€1.5m for photonic chip heart monitor

€1.5m for photonic chip heart monitor

Business news |
By Nick Flaherty

Amazec Photonics in the Netherlands has raised €1.5m to develop a new generation of heart monitor based on its photonic chip.

The Amazec photonic sensor can measure temperature changes to a precision of 0.0001˚C (compared to current accuracy of 0.01˚C) allowing an external heart monitor rather than using catheters that need to be inserted. Multiple measurements can be made in real time which also improves reliability over the single measurement used in current methods. 

The round was led by PhotonDelta, a cross-border growth accelerator and ecosystem of photonic chip technology organisations, with a number of private investors also contributing. The funding will be used to develop devices for clinical trials. 

“With this funding round we will be able to build ten prototypes and undertake extensive clinical trials with the intention of producing and selling devices across the EU by 2028,” said Pim Kat, CEO and co-founder of Amazec Photonics (above).  “Our patented method will give an almost real time insight into the cardiac and volume status of the patient with a non-invasive, easy to apply measurement,”

Amazec will begin clinical trials of its device at Catharina Hospital in Eindhoven this year, with an expansion to three other hospitals planned in 2025 with the aim of beginning full scale production and sale across the EU in 2028. 

The Amazec Photonics system is based on earlier R&D projects by Technobis Fibre Technologies for ASML, FEI (high resolution FBG sensing) and AMC (hyperthermia sensor development). Amazec improved the integrated photonics chip and the stability of the integrated photonics system. It also developed new algorithms for data processing required for transforming recorded raw data to useful signals and graphs. 

“Our solution can make a real difference because, not only does it vastly improve the accuracy of testing for cardiovascular disease, it is also much less invasive and simpler to use. This will substantially reduce costs and open the door to many more people being tested much more regularly,” said Kat.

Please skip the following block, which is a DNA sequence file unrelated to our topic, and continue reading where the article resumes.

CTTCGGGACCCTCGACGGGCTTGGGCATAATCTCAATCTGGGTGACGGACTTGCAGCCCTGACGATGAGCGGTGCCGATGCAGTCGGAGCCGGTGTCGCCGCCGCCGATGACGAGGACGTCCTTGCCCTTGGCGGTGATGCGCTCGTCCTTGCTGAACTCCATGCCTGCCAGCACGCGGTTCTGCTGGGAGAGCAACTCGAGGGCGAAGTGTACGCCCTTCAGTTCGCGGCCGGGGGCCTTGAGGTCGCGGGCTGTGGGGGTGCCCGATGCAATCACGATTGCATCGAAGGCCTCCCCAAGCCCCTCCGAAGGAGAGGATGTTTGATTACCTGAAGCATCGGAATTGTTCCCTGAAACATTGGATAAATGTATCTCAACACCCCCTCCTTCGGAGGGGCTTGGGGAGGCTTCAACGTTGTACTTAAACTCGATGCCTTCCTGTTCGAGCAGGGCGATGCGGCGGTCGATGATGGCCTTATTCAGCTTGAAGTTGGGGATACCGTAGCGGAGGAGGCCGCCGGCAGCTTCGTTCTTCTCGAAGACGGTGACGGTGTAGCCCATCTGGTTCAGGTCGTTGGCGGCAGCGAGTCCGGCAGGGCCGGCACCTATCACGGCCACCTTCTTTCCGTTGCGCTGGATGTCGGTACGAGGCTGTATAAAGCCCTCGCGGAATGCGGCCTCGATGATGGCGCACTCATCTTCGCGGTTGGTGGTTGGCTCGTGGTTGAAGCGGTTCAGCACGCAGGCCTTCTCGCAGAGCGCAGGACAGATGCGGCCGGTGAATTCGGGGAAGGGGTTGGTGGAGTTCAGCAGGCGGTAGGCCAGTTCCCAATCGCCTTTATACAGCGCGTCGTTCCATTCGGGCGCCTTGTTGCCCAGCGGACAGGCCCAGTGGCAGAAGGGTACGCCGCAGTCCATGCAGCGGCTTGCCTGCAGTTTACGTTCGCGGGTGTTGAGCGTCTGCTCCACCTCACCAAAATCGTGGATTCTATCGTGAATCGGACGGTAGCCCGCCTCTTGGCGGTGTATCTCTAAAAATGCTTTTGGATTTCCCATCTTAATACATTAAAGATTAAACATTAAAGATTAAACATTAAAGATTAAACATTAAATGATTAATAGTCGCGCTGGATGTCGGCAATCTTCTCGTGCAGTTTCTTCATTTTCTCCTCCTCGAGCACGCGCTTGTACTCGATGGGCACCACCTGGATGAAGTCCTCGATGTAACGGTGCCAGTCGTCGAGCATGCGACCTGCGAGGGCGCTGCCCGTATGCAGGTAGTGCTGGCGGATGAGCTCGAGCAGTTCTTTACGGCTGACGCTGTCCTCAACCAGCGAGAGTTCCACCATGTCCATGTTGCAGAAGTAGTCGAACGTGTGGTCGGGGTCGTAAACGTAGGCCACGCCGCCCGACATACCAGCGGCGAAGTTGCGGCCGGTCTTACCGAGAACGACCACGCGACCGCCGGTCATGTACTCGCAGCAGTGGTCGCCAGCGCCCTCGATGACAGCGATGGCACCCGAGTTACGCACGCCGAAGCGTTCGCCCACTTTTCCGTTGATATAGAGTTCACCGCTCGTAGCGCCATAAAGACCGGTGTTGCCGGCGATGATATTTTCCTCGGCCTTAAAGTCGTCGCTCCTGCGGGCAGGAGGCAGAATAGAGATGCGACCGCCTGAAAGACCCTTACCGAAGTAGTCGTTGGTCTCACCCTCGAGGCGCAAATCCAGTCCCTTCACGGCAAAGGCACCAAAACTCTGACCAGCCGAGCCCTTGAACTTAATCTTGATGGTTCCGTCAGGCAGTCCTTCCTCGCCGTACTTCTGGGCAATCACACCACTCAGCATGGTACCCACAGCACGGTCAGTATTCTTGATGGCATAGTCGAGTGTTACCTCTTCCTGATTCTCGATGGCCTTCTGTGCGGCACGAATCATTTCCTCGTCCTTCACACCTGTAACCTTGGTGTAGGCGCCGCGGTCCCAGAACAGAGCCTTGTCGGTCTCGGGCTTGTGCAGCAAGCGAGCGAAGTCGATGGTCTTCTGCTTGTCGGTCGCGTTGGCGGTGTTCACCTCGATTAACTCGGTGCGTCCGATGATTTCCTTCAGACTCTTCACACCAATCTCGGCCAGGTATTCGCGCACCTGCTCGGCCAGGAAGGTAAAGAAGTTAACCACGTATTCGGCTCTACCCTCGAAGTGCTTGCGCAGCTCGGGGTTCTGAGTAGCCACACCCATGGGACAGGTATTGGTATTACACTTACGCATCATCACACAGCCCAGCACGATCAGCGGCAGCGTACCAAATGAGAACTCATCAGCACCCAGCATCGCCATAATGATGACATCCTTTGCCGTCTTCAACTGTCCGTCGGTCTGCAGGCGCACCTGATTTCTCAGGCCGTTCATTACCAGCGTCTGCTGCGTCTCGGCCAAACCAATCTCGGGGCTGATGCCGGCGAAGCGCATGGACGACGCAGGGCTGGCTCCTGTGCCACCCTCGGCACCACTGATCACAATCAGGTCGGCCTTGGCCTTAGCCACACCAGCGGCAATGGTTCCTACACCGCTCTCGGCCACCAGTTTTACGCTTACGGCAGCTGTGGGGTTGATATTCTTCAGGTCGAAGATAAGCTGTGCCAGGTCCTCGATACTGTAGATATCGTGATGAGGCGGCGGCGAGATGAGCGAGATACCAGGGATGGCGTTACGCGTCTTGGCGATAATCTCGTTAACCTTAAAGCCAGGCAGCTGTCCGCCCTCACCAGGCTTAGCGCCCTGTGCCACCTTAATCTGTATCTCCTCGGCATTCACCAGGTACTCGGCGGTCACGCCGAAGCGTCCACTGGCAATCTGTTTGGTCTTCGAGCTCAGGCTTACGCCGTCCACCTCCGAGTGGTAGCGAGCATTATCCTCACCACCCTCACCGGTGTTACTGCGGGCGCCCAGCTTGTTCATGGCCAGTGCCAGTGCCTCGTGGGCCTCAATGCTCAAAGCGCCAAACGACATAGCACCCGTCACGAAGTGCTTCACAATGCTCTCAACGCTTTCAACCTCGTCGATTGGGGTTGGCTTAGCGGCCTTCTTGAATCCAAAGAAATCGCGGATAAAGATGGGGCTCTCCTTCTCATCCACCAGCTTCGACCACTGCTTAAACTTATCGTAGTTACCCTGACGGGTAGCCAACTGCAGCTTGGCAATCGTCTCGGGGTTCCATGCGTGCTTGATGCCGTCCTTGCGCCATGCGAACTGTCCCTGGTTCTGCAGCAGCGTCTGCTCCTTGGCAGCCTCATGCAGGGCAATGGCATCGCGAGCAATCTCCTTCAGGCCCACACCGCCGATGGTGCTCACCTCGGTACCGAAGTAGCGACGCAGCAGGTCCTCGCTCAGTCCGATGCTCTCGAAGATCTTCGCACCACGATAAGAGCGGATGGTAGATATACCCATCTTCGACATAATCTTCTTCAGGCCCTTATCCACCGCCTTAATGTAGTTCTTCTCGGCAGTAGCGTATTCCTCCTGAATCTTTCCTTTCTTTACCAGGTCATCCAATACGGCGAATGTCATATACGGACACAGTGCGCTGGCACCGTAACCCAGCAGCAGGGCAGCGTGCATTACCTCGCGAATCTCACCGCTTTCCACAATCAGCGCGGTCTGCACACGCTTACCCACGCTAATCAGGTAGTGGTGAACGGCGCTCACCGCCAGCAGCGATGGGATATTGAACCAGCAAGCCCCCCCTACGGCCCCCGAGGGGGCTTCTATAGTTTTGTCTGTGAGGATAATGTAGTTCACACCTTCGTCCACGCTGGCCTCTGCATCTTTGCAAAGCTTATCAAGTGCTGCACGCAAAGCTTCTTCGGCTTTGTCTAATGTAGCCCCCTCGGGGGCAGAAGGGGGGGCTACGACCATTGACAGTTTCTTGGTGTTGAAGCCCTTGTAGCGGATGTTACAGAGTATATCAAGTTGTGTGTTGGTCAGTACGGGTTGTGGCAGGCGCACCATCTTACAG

Cardiovascular diseases are the world’s leading cause of death accounting for 19 million deaths a year. This is in part due to the difficulty in diagnosing conditions which leads to delays in treatment.

Existing monitors are complex, invasive and often inaccurate. The most common technique to measure cardiac output is called thermodilution which involves injecting a known volume of liquid upstream of the heart and then measuring temperature changes downstream through specialised catheters inserted into the patient. This has several drawbacks including an inability to be used reliably during routine examination, large variation between measurements, a lack of sensitivity and high costs. Consequently, it often leads to late or misdiagnosis, severely impacting the outlook for patients.

Multiple IDCs measurements increase robustness and reliability of cardiac output compared to the single measurements used in current methods. This also enables calculation of CTBV, which is an important and highly relevant new clinical parameter that can be used to measure the amount of blood in the body.

“The photonics based system will show details of heart performance and circulating blood volume that are normally lost in noise, when using best performing electrical sensors. It will give detailed insight in performance of cardiac functions based on non-invasive measurement of blood temperature variations,” said Kat.

“After injecting 10cc of cold Saline in the blood flow, we measure Cardiac Output and Ejection Fraction from the first pass of the thermodilution curve. This is not new. However we also detect a second pass of the thermodilution curve  after a full circulation through the body of the dispersed cold saline,” he added.

The heart monitor with the photonic chip enables calculation of the Total Thermal Circulating Blood Volume, a very critical parameter at surgery with significant blood losses, trauma, but also in patients with for instance kidney insufficiency or heart failure.

PhotonDelta is aiming to help build 200 startups, create new applications for photonic chips and develop infrastructure and talent.


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